What is your opinion on Hitler's works of art

When Adolf Hitler determined what art is

Christian Philipp Müller rushes into the great hall of the House of Art in Munich. With this, the Swiss artist enters the place where Adolf Hitler threatened modernism in 1937 with a war of artistic purges. Here Müller set a counterpoint: instead of a swastika and a portrait of a leader, the larger-than-life picture of a young woman can be seen during a fashion show.

It's a snapshot: The Second World War is over, you long for lightness and color. A mannequin parades across the catwalk - past the spectators. Her face cannot be seen, just an absurdly large structure that is supposed to be a hat.

The picture from the fashion show represents the checkered history of the house. Here, of all places, the US occupation troops celebrated festivities after the end of the war, and even converted a hall into a basketball field. Then came the mannequins in the 1950s.

What the backs of the pictures reveal

"I was asked to intervene," says Christian Philipp Müller. His job was to advise the Haus der Kunst in dealing with its own history. Because that is very difficult. Adolf Hitler insisted on opening the "House of German Art" - as it was called at the time - himself. That was on July 18, 1937. From then on, the ideology of the National Socialists had to be found in art. It had to be suitable for the masses, easy to understand, with everyday subjects. Everything abstract was considered "un-German", was ostracized and forbidden.

Interior view in the House of Art

75 years later the roles seem to have been swapped: what was forbidden at the time is now hanging on the walls of the exhibition room, while what was considered "German art" is attached to steel structures. They look like huge fences. This staging goes back to the "Intervention" by Christian Philipp Müller. The result: The backs of the "German artworks" come to light. You can also recognize the sticker on the back of the depiction of a destroyed French city: "Acquired from: the Führer" is written there. Other motifs shown: An elk deer in the German forest or a submarine stomping through the roaring Atlantic. The pictures seem bizarre and even by the standards of the time they seem to have fallen out of time.

Just barely missed the embarrassment

While the Nazi greats all over the world showed what they understood by "German art", they opened the Feme show "Degenerate Art" almost around the corner at the same time: Everything that had a reputation in modern times was now banned: Picasso , Kandinsky, Beckmann, Klee. The New York Times commented on July 25, 1937: "Modernism is now forbidden."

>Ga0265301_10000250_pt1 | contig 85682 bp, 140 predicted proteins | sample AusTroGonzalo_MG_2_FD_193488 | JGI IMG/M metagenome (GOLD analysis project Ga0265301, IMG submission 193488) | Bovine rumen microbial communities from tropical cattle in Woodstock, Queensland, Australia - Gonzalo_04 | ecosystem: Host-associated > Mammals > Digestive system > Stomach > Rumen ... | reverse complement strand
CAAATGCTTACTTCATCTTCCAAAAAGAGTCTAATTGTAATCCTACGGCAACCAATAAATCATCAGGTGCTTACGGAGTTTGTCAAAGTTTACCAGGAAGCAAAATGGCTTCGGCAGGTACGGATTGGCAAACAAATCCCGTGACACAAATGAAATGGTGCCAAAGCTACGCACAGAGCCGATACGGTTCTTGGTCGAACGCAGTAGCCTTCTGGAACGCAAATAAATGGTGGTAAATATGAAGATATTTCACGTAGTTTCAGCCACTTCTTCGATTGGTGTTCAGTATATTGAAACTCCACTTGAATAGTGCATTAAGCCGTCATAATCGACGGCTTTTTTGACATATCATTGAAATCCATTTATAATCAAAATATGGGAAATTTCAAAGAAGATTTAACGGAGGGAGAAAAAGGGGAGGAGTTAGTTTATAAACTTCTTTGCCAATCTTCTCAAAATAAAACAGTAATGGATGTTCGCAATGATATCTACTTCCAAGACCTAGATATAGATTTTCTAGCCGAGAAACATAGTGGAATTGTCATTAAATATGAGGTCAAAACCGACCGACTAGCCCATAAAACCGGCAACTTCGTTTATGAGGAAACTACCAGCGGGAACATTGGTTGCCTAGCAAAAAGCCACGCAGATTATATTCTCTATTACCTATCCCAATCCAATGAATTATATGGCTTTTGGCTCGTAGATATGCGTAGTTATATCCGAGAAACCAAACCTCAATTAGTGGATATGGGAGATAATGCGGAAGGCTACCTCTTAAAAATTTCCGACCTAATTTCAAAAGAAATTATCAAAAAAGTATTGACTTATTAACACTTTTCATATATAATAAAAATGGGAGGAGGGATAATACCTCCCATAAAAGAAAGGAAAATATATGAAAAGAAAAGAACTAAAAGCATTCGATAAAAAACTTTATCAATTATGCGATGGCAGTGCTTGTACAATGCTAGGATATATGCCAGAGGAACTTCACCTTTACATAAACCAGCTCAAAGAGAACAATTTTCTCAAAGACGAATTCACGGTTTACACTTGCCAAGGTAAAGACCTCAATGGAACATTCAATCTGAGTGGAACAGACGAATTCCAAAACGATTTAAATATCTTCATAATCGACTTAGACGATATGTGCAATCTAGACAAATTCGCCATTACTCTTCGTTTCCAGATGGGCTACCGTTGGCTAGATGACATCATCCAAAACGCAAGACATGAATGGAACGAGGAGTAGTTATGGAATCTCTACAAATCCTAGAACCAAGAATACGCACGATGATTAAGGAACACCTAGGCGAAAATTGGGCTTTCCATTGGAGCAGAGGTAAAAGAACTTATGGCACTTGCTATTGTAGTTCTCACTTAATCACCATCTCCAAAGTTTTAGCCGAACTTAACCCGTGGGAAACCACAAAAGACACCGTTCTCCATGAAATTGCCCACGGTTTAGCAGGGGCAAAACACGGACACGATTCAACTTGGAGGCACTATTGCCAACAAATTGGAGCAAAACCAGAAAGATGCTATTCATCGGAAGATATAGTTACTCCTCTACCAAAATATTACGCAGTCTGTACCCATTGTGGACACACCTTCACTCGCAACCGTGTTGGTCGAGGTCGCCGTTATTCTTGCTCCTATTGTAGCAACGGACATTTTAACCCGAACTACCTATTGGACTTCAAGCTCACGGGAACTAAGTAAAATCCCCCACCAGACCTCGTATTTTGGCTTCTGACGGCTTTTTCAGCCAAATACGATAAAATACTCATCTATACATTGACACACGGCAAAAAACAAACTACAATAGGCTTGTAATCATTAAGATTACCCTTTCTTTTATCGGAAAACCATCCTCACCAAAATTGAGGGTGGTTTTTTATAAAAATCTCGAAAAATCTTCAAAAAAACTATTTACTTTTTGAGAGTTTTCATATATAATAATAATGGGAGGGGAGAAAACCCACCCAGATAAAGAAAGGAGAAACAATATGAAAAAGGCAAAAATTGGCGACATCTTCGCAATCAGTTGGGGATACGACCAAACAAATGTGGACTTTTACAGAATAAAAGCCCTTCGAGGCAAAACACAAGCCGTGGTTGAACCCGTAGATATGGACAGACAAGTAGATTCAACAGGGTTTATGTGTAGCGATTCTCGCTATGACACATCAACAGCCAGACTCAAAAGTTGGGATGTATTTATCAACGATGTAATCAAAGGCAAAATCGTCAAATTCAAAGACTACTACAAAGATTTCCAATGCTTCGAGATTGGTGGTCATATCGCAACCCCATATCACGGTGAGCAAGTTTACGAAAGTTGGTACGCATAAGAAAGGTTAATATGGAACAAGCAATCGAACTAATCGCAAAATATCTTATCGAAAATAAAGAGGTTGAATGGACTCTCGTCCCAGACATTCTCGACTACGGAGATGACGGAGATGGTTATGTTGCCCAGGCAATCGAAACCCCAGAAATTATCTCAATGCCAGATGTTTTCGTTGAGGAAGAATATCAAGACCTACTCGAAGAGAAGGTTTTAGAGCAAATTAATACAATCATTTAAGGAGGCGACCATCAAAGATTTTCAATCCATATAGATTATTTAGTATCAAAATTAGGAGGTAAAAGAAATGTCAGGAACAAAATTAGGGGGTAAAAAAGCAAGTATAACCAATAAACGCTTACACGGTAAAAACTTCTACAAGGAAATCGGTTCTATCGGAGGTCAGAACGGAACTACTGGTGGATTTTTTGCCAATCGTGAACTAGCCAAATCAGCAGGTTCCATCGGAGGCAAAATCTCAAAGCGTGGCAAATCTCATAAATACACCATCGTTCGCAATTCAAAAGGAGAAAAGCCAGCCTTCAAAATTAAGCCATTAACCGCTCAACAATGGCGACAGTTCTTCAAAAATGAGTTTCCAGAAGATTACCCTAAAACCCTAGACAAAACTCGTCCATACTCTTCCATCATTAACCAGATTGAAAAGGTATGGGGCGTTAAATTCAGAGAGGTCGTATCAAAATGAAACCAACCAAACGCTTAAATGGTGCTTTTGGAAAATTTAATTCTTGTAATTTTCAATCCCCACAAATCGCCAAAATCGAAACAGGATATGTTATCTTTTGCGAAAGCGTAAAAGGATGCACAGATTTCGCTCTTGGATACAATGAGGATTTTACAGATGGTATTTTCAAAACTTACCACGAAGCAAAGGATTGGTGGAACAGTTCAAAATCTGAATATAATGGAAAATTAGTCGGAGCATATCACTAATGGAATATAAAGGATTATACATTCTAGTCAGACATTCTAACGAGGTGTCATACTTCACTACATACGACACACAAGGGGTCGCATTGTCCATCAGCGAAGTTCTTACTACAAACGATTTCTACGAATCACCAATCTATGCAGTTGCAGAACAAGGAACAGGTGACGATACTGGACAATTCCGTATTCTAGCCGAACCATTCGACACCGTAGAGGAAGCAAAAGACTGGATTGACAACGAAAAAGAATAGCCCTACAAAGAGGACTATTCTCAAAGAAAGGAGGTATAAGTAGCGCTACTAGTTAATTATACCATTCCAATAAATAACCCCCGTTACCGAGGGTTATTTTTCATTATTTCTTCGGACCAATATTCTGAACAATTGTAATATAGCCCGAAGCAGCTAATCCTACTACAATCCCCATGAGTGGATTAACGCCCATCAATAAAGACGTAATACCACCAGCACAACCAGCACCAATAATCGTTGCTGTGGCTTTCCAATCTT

Embarrassing mishap: This work by Belling was considered "degenerate" ...

Embarrassing mishap: the organizers of the two shows - the "German Art" and the Femeschau - did not notice that an artist was present at both shows: Rudolf Belling. His sculpture of the boxer Max Schmeling was at the "German" art show, two others at the "degenerate" art. When those responsible noticed the embarrassing blunder, the two "degenerate" sculptures were discreetly removed.

The Nazi regime undauntedly celebrated the triumph of "German art" and its hometown. A model of the "House of German Art" had already been carried through the streets of Munich during the planning phase. The model was also proudly presented at the Paris Art Exhibition in 1937. In the pavilion next door was Picasso's Guernica - the most famous anti-war image of all.

White chocolate and gold

Model made from 160 kilograms of white chocolate

The Führer liked the building so much that Hermann Göring brought him a model of the house in gold for his 50th birthday. For the exhibition "75 Years House of Art" Christian Philipp Müller commissioned a model made of 160 kilograms of white chocolate - so to speak, alluding to the sweet, seductive power that Hitler's ideology had on the masses.

The Haus der Kunst has only been dealing scientifically with its own history since the mid-1990s, says Sabine Brantl, who curated the exhibition as a historian. Apparently they weren't ready for it right after the war. There was a tendency to return to "normality" in art as well, if possible not to remember the dogmas that were valid during the Nazi era. "That was locked away very quickly. Perhaps they didn't want to deal with the fact that the pictures had found taste among the masses." So they quickly plunged into the time of the economic miracle in order to suppress the past.

Benning's "German" plastic by the boxer Max Schmeling as a means of reflection

Okwui Enwezor is convinced that the present cannot be imagined without referring back to one's own past. The internationally respected curator from Nigeria has been director of the Haus der Kunst since the end of 2011. "The past here, the present there - there is no such thing. I always say that it is our job to think the present historically, after all, the present is always embedded in the past."

The documents in the archives can be brought to life by using them as an opportunity for reflection, says Enwezor. It was not planned that the exhibition "Bild-gegen-Bild", which also deals with the power of images, will run at the same time in the Haus der Kunst, but it fits in perfectly with the context. "There is a dialogue between the exhibitions. It's about how we use images and art, what worldview they convey." Images, media and the worldviews that result from them - these are topics that are as relevant today as they were then. You can see that twice as easily in the two exhibitions in the Haus der Kunst in Munich.